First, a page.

For Alexandra Pratt, the new director of the West Tisbury Free Public Library, the spark for her career was the simple act of being taken to the library regularly by her mother during her childhood in rural, northwestern Connecticut. Now that her dream has come to fruition on the Vineyard, she is amazed that this one Island has six incredible libraries – and grateful she has worked at five of them.

Q. How did you originally fall in love with libraries?

A. Every Sunday, growing up, my mother took us to the local library and I’d check out a huge stack of books. It’s always been a safe place for me, and a place I really loved. In college at Smith, I studied English and history, thinking I’d become an archivist, preserving historic books and documents. But I discovered being in the archives is lonely work, and I soon realized I wanted to work around people.

Q. How did you happen to come here?

A. After college, in the recession of 2009, I spent a year in New York City, just doing temp jobs and some waitressing. I decided to come to the Island, where my uncle lived, to work one summer at Morning Glory Farm. But I was immediately struck by the sense of community here, and I never left.

Q. Expand on that sense of community.

A. I feel lucky to have worked with Morning Glory Farm and the Athearn family. It’s clear how invested they are in the community, the Island, in local food and in food equity – working with the gleaners, for example, getting food that would otherwise go to waste into peoples’ homes and to the [Island] food pantry. I was also impressed that the Island has so much art and culture, despite it being essentially a small town most of the year.

Q. What did you do at Morning Glory?

A. I started as a field hand, and eventually rose to be assistant manager of the farm stand and then managed the wholesale department. I worked there until four years ago. I was considering a career change and on a whim, took a part-time job at the West Tisbury library. Within my first week, I knew I wanted to continue this as a career, and so I enrolled in library school that fall and emerged with my masters two years later in 2018.

Alexandra worked at five of the Island's six libraries before taking on the role of director of the West Tisbury library. Maria Thibodeau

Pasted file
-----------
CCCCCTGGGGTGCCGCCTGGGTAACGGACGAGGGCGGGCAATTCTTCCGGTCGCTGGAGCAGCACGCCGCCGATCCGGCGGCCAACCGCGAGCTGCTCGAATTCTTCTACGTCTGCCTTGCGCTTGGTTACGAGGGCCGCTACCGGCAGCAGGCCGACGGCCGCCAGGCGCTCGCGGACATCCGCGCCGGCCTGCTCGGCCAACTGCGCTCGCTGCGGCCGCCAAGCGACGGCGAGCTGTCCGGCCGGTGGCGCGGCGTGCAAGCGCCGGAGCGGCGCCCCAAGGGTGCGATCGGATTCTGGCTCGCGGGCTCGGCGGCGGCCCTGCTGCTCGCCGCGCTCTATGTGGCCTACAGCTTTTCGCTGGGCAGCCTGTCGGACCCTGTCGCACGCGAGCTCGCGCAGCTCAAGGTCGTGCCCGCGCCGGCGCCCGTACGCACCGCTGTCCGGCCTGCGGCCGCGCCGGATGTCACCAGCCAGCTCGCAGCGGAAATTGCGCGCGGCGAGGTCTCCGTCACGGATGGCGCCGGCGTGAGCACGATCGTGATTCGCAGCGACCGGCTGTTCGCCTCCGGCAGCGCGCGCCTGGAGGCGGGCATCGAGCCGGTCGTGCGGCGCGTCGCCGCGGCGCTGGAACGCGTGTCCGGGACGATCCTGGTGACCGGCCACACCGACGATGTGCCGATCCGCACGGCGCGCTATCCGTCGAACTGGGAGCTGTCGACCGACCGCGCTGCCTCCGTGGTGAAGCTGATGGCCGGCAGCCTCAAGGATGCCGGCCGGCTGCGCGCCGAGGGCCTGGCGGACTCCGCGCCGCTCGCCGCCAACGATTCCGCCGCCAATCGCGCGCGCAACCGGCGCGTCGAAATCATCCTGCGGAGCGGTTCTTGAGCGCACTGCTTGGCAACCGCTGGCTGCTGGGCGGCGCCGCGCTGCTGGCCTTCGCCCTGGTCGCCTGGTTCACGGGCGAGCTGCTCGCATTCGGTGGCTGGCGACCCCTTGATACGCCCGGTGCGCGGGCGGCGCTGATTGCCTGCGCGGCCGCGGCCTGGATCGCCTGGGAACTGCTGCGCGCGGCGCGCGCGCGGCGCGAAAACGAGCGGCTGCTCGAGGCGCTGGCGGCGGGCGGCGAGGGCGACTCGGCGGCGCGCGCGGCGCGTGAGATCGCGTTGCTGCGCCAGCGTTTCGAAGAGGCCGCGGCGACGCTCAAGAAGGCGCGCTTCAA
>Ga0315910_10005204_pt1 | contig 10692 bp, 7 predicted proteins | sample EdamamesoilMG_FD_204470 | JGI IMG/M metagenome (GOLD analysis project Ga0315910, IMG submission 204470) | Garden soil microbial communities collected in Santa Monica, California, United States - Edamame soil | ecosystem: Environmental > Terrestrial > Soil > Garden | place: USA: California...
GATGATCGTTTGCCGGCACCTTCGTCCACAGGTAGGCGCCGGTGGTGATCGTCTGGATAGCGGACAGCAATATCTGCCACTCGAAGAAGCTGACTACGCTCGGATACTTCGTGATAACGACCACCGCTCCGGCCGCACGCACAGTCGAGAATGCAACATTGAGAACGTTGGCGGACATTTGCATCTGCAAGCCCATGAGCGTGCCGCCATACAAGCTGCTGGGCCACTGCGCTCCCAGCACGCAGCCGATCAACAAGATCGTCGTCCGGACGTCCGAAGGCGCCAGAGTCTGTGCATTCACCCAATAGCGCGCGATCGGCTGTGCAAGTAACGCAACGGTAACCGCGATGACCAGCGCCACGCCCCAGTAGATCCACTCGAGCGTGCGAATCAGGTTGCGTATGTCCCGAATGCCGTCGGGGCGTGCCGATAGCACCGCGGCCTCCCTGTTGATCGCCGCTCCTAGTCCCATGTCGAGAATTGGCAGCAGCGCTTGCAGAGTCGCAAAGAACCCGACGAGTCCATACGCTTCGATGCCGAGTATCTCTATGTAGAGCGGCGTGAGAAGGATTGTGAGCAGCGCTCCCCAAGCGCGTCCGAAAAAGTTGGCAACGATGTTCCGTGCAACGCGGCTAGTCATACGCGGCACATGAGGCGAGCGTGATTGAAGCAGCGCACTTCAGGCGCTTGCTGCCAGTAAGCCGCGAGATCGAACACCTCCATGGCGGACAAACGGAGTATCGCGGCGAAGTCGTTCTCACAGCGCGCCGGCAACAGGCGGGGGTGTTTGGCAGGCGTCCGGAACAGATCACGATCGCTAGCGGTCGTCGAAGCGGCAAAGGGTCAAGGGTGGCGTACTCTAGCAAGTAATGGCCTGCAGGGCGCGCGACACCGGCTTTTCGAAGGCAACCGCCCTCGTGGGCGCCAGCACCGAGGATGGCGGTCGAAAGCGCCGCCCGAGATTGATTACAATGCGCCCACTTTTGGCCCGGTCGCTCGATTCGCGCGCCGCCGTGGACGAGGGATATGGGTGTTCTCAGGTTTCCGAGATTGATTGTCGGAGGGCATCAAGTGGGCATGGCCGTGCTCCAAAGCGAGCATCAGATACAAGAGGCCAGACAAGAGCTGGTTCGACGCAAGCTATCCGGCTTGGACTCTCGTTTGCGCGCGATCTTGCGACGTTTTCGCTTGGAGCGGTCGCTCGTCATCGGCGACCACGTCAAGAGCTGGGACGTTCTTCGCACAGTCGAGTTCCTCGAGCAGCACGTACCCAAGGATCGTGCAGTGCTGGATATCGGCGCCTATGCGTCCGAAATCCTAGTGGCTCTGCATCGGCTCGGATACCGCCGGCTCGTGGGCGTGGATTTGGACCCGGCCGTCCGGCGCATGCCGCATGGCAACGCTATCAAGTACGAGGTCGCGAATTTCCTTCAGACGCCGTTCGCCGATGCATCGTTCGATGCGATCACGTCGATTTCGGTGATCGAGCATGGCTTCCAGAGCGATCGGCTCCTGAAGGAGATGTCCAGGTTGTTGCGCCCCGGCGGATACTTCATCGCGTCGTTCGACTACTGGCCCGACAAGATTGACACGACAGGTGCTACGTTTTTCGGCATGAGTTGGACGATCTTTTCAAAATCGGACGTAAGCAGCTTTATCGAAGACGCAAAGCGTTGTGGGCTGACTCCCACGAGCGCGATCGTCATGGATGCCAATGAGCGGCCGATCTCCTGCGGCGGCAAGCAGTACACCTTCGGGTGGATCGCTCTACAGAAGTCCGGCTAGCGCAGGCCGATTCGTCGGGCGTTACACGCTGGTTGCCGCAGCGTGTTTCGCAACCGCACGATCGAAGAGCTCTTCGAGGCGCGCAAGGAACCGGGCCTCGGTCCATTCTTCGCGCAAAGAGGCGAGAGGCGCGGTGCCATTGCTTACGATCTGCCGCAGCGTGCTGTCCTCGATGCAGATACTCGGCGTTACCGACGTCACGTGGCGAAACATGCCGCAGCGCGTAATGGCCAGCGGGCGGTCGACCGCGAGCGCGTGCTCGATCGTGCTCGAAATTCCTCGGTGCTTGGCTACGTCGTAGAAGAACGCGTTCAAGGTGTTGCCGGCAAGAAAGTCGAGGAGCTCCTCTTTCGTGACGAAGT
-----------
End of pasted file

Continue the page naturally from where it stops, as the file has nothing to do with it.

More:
Q. And you worked while you were getting your masters?

A. Yes, after leaving Morning Glory in 2016, I worked at five out of the six Island libraries and each was a great experience. I was the circulation assistant at the Oak Bluffs library, adult program coordinator at Chilmark library, and reference librarian at Vineyard Haven’s library for a year. In Edgartown I was also an assistant circulation manager for six months. I was the children’s librarian in West Tisbury before becoming director. It was the support I got from my co-workers and other directors at all the libraries that really enabled me to work more than full-time and also get my masters at the same time.

Q. How did it feel to be named head of the West Tisbury library after a nationwide search?

A. I definitely cried – tears of happiness! This is literally my dream job. It’s an honor. And every day I drive to work and am thrilled to have the privilege to not only live here in West Tisbury, but to work at what I think is the best library in the world and with my co-workers who continually go above and beyond to support each other and support the community.

Q. Libraries seem more important than ever during Covid. Do you agree?

A. Libraries today are community centers. And when we can’t meet in person physically, whatever we can offer virtually and curbside is really important. We’ve had great success with our virtual programs. People tell us the classes are their pandemic therapy; they get to learn something once or twice a week and get to see people, if only over Zoom! We also found that people who love the Island but weren’t able to make it here this summer were really thankful to have that connection too.

Q. What do you love about the work? What frustrates you?

A. I love this job because it is not only about education, entertainment and arts and culture, but it is a community service where we are helping to take care of each other. The only thing that is frustrating now is that I don’t get to see people, which is the best part of this job. I can’t wait until we can all be safely back together again.

Q. What are your big plans moving forward?

A. For the library, a new strategic plan will hopefully be coming this year and will have our goals and guidelines for how the library can continue to grow over the next five years. It will be fun to work with all the stakeholders – the Trustees, the Friends of the Library, the Foundation, the staff and the patrons – to decide what we want the future to look like.

Meanwhile, our library did just win, for the 13th year in a row I believe, a five-star rating from Library Journal. Only ten libraries in Massachusetts were given star ratings and we’re one of those. We couldn’t have done that without the support of our community.

Q. And as for your plans, do you think you’ll be staying here for the long haul?

A. Oh yes! My partner and I were very lucky. We bought a house in 2019 in the co-housing community here in West Tisbury and we are so thrilled and feel really lucky to have found housing. I am definitely here for the long haul! Paula Lyons, a former television consumer journalist, lives in Vineyard Haven.

Paula Lyons is a former television consumer journalist living in Vineyard Haven.